Add the spinach and stir until wilted. Make 4 wells in the sauce and crack in the eggs. Cover and cook until the eggs are set, 5 to 8 minutes.**

Serve with feta cheese, parsley, diced avocado and microgreens, if using. Serve with toasted bread for scooping and enjoy!


* In this recipe, I used Mina Harissa Mild, which is very mild. Spice levels vary greatly between brands. Add harissa with caution if you’re using another brand and you’re sensitive to spice.

** If you prefer to use smaller skillets as shown in the picture, divide the sauce among the skillets and continue to simmer over medium-low heat. Make wells and crack in the desired number of eggs. Cover and cook until the eggs are set, 5 to 8 minutes.
Make this gluten free by using GF bread.

Zucchini Basil Soup

Serves 4

  • ⅔ cup sliced leeks (the tender white and light green parts only)
  • extra-virgin olive oil, for drizzling
  • 1 garlic clove, chopped
  • 2 small zucchini, chopped + a few strands of spiralized or julienned zucchini for garnish
  • ¼ cup hemp seeds
  • juice of ½ lemon, more to taste
  • ½ tablespoon miso paste
  • 1 cup water, more as needed for consistency
  • ½ cup packed fresh basil
  • sea salt and freshly ground black pepper

Garlic croutons

  • 2 cups cubed sourdough bread
  • ½ garlic clove, minced
  • Extra-virgin olive oil, for drizzling
  • Microgreens for garnish, optional


Slice the white and light green parts of the leek into rings. Rinse well, drain, and let dry.

Heat a drizzle of olive oil in a small skillet over medium-low heat. Add the leeks and a pinch of salt and cook until very soft, 5 to 8 minutes. Taste one, the leeks should be a bit translucent and should not have a bitter taste. Stir in the garlic and cook for another 30 seconds. Remove from the heat.

In a blender, combine the leek mixture with the zucchini, hemp seeds, lemon juice, miso, water and a few grinds of pepper and blend until smooth. Add the basil and blend again. Taste and adjust seasonings, adding more lemon for brightness and salt to taste. Add more water if you prefer a thinner consistency.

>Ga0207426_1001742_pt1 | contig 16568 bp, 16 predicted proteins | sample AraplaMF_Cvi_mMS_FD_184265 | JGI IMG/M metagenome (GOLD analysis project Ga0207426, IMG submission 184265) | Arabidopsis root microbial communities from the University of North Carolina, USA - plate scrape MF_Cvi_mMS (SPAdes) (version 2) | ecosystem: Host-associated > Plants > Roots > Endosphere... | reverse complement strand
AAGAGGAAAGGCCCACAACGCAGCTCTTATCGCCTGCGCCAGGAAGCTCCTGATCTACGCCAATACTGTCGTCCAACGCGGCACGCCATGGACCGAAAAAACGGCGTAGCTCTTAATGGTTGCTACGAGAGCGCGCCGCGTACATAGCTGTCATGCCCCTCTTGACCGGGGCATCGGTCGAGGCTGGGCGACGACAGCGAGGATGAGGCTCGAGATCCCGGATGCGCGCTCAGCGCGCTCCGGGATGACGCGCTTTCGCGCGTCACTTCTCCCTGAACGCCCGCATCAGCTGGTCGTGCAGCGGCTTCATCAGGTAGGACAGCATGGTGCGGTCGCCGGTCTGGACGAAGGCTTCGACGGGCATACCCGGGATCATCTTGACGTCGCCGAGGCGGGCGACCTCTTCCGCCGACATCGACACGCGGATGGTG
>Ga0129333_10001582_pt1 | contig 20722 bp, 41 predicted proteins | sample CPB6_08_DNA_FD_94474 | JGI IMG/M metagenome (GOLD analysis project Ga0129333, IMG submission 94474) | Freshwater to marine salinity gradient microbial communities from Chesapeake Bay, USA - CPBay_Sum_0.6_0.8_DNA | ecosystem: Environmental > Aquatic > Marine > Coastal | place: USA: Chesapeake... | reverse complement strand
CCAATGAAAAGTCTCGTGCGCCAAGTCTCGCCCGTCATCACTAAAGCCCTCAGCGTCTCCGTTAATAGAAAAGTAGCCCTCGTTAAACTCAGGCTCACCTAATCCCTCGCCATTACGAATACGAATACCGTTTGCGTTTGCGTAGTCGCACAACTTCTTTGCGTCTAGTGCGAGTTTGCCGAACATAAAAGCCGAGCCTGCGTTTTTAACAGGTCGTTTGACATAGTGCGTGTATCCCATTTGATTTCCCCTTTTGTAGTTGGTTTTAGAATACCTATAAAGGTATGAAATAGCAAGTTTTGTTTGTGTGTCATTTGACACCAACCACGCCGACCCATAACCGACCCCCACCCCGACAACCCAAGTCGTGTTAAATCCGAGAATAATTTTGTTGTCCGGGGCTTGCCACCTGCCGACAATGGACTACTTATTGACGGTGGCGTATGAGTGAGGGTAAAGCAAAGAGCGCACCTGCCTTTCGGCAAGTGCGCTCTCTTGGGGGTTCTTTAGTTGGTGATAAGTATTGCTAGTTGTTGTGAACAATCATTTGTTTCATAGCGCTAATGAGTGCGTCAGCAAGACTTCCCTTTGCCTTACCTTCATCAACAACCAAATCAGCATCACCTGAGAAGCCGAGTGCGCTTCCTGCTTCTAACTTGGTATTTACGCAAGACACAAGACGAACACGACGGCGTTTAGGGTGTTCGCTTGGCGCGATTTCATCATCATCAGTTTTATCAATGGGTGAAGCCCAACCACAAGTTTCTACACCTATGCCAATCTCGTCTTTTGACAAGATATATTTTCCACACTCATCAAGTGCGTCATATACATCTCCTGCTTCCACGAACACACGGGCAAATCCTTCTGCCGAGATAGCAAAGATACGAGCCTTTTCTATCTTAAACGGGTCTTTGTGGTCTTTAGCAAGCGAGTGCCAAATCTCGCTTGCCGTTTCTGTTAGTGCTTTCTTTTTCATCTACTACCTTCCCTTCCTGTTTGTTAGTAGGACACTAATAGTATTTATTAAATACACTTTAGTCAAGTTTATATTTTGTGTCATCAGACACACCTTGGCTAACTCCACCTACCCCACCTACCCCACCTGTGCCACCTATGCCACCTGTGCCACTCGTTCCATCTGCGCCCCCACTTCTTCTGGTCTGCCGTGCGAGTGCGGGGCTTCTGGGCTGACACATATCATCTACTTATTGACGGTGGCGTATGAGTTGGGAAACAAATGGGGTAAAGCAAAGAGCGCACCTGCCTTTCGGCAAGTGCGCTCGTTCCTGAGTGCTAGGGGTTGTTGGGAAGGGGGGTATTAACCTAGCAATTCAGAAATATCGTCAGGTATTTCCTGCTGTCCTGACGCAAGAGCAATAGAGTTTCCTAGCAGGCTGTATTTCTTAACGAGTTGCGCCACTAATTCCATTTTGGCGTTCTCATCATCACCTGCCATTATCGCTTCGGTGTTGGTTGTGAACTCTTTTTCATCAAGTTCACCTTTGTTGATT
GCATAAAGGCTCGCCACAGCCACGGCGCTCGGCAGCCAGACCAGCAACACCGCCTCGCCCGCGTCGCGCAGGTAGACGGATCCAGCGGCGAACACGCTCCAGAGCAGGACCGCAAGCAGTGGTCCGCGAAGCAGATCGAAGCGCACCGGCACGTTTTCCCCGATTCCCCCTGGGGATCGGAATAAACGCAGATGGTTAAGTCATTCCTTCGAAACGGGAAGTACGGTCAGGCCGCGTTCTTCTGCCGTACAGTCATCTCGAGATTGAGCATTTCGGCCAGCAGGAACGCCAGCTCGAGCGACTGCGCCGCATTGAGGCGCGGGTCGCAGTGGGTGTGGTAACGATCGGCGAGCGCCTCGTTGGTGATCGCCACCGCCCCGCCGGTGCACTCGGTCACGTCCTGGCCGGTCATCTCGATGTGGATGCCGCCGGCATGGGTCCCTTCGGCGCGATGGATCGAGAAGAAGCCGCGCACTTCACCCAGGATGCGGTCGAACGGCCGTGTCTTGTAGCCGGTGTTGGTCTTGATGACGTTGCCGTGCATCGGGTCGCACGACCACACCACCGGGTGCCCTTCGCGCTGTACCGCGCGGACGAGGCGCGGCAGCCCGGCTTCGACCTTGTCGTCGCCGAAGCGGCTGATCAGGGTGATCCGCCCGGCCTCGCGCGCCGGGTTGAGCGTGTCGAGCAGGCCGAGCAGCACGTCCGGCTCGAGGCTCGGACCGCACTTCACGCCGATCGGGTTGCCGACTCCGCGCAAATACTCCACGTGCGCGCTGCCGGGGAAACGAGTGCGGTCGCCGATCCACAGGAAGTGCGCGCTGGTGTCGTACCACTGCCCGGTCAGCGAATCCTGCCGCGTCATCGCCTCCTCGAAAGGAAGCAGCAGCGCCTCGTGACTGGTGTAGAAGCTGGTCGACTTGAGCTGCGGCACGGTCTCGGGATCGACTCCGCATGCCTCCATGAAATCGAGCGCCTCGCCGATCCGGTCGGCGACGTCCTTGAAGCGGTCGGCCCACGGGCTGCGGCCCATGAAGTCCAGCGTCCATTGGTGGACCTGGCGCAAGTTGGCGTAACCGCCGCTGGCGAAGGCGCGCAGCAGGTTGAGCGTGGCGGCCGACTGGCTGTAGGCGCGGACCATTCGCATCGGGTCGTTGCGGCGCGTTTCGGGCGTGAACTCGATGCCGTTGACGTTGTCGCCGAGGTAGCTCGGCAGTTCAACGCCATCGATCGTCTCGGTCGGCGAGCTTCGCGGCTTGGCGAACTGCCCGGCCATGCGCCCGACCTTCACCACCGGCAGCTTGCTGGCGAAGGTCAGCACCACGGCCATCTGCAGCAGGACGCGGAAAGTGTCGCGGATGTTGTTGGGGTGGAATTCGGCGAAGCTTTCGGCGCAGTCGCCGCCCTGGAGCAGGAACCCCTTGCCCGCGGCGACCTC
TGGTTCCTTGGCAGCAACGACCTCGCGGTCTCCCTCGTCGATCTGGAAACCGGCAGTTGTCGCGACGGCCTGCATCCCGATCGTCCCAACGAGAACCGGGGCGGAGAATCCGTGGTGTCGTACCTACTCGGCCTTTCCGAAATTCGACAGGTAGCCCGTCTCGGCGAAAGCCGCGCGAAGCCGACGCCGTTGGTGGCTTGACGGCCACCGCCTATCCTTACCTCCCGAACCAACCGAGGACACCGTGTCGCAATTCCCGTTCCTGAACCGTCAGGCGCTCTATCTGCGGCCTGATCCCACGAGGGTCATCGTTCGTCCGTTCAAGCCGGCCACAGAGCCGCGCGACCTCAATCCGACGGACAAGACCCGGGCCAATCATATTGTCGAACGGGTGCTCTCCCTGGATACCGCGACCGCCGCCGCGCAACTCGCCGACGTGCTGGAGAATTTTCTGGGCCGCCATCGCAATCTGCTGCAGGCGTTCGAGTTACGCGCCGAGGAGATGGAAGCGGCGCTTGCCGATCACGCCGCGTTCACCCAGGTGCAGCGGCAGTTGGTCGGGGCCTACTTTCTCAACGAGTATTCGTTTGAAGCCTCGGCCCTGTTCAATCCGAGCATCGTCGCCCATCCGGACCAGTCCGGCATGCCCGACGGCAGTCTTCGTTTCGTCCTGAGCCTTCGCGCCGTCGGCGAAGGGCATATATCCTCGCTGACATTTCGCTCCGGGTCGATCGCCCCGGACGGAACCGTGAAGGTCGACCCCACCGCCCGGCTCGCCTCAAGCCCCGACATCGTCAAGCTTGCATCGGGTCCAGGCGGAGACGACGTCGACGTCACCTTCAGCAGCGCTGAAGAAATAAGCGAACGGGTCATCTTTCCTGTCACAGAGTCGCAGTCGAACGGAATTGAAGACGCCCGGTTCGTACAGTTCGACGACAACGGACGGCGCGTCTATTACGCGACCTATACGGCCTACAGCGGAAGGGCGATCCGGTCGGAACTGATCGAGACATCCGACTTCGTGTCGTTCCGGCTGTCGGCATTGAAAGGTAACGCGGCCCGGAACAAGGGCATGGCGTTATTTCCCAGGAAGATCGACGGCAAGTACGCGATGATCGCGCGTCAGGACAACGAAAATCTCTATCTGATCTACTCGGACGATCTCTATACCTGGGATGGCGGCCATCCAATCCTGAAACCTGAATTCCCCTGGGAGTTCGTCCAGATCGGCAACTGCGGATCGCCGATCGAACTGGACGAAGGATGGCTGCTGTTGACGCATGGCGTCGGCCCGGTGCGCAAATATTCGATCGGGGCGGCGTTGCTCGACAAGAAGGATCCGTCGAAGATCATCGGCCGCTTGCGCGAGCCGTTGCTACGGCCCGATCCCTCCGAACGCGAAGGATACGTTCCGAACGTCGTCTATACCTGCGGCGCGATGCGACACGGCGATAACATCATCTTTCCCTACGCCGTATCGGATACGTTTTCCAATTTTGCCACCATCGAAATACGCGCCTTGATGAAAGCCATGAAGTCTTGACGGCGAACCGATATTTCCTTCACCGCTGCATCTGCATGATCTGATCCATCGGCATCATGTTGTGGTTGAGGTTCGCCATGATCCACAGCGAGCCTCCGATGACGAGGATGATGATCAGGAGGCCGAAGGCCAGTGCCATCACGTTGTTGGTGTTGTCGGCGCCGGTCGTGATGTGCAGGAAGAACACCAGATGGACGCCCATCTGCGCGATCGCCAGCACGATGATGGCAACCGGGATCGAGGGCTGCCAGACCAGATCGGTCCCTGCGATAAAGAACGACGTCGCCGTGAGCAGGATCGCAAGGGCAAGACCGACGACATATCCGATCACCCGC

Garlic croutons: Preheat the oven to 350°F and line a baking sheet with parchment paper. On the baking sheet, toss the croutons with the garlic and a drizzle of olive oil. Bake until crisp, about 8 minutes.

Serve the soup at room temperature, or lightly chilled, with the garlic croutons and a drizzle of olive oil.

Fennel & Clementine Chopped Salad

Serves 4-6 as a side

  • 1 large fennel bulb, very thinly sliced
  • 1 medium napa or savoy cabbage, shredded
  • 2 large or 4 small carrots, sliced into thin coins
  • 2 watermelon radishes or 4 red radishes, thinly sliced
  • 2 clementines, sliced or segmented
  • 1 small avocado, diced
  • generous handful of mint
  • ⅓ cup sesame seeds or chopped almonds, toasted


  • 3 tablespoons extra-virgin olive oil
  • 2 garlic cloves, minced
  • 2 teaspoons freshly grated ginger
  • ¼ cup fresh lemon juice
  • ¼ cup fresh clementine juice
  • 1 tablespoon miso paste


In a small bowl, make the dressing by whisking together the olive oil, garlic, ginger, lemon and clementine juices and the miso paste.

In a large bowl mix together the fennel, cabbage, carrots, radishes, half the clementines and half the avocado. Toss with half the dressing and let sit for 10 minutes. Season to taste adding more dressing as you like. Assemble the salad on a platter and top with the remaining clementines and avocado, mint and sesame seeds or almonds. Serve with the remaining dressing.

This article appeared in Issue 5 of Women's Golf Journal.